It’s very close to Easter and it seems that America needs a Christ-like martyr. He came this week in the form of a doctor “dragged” off a United Airlines flight before it departed Chicago for Louisville, Kentucky. In classic US airline style, the flight had been overbooked and United sought four volunteers to vacate their seats in favor of extra staff members. When these could not be found, the man and three others were asked to leave.

What ensued in the cabin was a complete farce. The Asian man claimed he was a doctor and that he needed to be at work the following morning. Whilst I would sympathize with him if he didn’t have the past I will describe below, airlines can legally coerce randomly-selected passengers to leave overbooked planes. Before this happens, they typically try offering flight vouchers, hotel stays, and cold hard cash to secure volunteers. Even if through some technicality they did not have such a right this time, the man resisting Chicago Department of Aviation security officers was an incredibly dumb decision:

When the man refused to get up and walk off the plane, the officers intervened and pulled him from his seat. He had no intention of complying and positioned his body in such a way that he ended up bloodied, before being dragged off the plane. Bizarrely, he returned and started clinging to the cabin, asking if someone would “kill” him. The public reaction, as far as I can tell, has been overwhelmingly negative and vehemently against United Airlines and law enforcement. Yet more attention should be paid to the man’s choice to go limp, exactly the sort of behavior that leads to physical pain.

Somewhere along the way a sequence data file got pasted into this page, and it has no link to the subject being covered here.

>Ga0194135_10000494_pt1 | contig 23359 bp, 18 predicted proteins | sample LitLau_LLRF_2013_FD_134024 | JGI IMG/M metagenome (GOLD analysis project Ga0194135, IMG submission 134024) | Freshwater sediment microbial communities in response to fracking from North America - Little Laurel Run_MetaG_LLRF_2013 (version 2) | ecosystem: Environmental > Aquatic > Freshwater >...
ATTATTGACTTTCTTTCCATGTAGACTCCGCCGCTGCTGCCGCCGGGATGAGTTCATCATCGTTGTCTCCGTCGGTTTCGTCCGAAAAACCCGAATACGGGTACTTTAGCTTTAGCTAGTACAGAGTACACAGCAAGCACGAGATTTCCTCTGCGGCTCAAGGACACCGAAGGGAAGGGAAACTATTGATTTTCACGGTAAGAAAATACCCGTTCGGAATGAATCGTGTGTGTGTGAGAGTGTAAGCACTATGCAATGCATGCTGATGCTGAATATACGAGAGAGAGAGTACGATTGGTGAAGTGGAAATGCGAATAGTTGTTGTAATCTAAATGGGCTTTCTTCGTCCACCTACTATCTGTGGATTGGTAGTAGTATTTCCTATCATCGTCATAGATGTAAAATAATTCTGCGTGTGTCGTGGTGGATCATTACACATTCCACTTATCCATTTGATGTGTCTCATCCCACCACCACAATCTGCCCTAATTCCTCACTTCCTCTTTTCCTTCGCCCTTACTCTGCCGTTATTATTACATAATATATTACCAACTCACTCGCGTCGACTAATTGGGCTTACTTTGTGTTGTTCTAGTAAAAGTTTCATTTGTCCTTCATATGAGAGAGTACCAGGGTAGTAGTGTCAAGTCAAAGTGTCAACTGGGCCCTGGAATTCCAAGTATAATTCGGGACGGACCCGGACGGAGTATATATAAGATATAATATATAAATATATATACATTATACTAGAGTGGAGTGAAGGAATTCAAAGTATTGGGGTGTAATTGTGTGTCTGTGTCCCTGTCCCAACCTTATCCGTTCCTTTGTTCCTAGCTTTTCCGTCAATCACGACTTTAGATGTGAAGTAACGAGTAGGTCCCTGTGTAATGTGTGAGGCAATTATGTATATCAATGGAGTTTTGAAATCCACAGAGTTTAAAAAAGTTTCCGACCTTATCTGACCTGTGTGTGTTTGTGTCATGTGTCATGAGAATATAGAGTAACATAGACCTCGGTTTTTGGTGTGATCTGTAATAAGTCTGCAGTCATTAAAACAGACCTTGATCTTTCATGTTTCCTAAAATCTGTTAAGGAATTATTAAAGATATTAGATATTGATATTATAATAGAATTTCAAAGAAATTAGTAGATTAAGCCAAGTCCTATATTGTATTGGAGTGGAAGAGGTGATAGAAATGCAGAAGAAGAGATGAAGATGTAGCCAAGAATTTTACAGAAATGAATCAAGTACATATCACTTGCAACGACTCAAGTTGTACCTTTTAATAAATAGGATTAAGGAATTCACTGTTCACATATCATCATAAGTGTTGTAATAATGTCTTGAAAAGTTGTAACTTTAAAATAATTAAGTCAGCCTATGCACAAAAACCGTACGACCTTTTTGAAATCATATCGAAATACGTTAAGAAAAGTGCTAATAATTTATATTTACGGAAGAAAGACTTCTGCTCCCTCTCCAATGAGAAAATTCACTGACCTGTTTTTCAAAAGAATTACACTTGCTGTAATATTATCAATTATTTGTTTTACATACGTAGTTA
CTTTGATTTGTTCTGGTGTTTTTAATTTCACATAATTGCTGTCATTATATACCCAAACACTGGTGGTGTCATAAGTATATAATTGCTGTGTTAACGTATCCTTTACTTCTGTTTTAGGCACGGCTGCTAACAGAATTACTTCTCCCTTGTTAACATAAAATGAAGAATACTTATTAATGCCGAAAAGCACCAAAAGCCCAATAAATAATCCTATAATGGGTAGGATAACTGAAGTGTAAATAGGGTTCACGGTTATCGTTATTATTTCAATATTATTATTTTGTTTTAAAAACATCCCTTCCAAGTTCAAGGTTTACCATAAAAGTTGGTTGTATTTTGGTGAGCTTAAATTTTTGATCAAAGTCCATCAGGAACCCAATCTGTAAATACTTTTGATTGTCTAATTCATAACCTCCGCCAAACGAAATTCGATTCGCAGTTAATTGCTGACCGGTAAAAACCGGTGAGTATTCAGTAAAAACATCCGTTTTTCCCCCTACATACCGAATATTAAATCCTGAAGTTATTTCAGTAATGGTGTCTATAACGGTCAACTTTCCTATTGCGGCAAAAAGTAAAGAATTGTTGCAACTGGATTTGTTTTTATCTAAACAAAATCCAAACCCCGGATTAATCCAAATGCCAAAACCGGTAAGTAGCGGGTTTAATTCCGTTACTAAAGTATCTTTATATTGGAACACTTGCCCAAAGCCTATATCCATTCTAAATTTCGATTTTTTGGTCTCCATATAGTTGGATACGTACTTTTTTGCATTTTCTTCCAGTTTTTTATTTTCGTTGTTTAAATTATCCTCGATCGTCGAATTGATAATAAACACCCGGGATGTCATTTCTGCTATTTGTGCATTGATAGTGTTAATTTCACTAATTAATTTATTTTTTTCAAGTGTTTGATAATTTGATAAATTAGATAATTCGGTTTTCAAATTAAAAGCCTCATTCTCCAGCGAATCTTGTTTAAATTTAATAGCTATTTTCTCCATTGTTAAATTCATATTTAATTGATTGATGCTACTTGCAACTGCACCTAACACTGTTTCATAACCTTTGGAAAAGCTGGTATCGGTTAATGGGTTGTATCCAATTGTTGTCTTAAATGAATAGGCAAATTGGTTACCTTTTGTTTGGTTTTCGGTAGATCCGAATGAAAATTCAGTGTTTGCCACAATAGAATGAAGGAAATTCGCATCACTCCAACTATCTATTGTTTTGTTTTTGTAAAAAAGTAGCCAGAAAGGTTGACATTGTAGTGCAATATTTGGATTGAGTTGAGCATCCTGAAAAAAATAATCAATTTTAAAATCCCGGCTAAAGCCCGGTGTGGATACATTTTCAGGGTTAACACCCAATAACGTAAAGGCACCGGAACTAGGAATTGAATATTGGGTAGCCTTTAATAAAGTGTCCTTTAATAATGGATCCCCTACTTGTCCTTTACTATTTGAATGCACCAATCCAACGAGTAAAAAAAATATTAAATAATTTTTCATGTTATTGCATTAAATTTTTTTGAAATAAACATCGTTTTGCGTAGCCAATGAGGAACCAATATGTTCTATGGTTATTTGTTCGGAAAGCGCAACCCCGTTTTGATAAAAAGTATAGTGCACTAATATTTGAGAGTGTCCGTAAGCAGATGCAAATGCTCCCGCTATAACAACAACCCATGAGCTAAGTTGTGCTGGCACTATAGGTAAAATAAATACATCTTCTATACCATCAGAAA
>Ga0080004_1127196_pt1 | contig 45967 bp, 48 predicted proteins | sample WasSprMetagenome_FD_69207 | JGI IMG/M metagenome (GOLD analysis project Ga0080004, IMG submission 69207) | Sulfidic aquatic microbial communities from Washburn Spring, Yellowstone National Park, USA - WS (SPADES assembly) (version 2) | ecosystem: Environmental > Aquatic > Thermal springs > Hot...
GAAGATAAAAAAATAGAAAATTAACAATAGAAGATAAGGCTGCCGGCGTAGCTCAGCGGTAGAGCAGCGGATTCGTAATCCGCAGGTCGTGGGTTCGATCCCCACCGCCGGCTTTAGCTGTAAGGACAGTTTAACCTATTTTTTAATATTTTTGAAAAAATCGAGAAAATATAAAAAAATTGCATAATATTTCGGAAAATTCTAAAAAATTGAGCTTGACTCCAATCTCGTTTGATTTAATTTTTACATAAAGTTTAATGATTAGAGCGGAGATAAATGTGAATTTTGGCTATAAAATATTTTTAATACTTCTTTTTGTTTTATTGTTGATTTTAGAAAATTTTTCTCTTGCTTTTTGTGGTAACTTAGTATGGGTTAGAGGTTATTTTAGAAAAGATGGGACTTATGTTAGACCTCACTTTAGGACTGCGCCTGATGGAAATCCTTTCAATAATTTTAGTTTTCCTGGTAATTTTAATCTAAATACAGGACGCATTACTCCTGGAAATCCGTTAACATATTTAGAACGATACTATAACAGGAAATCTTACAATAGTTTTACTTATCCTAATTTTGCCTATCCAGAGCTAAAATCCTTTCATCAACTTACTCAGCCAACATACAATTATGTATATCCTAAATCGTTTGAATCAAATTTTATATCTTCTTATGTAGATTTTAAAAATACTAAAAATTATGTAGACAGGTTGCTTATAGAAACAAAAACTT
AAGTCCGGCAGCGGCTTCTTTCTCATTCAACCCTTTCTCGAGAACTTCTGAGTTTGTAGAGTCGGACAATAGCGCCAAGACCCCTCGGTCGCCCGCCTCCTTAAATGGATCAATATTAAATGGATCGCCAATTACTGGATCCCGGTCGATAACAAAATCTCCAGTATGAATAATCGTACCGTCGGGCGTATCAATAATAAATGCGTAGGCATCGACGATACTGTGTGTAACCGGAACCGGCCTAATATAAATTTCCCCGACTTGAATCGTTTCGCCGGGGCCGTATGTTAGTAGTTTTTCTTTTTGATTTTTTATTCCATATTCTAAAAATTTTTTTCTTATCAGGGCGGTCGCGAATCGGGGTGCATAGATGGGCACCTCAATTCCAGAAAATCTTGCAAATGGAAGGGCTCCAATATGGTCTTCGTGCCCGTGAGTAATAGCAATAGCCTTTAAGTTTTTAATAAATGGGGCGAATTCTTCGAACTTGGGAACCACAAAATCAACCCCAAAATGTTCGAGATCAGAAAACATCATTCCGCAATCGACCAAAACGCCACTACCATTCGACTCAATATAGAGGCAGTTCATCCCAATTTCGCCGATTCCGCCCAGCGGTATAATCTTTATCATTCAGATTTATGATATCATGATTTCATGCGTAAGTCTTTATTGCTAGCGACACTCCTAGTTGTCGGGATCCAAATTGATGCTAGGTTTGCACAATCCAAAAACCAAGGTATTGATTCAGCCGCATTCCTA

The reasons behind his erratic behavior onboard also need to be explored. It turns out the man, David Dao, is a previously disbarred medical practitioner who nearly went to jail for giving prescription drugs to a man in return for gay sex. Some have suggested he is now only allowed to practice medicine sparingly, perhaps indicating why he was so desperate to stay in the cabin. It is hard to feel sympathy for a man who has acted like this during his professional history and then complains that a probably perfectly legal decision to remove him is “unfair.” Had he not traded prescription drugs for sex and gotten into such disrepute, in all likelihood the ejection from the plane would have affected him minimally. I also question his state of mind and whether the level of inconvenience alleged is real.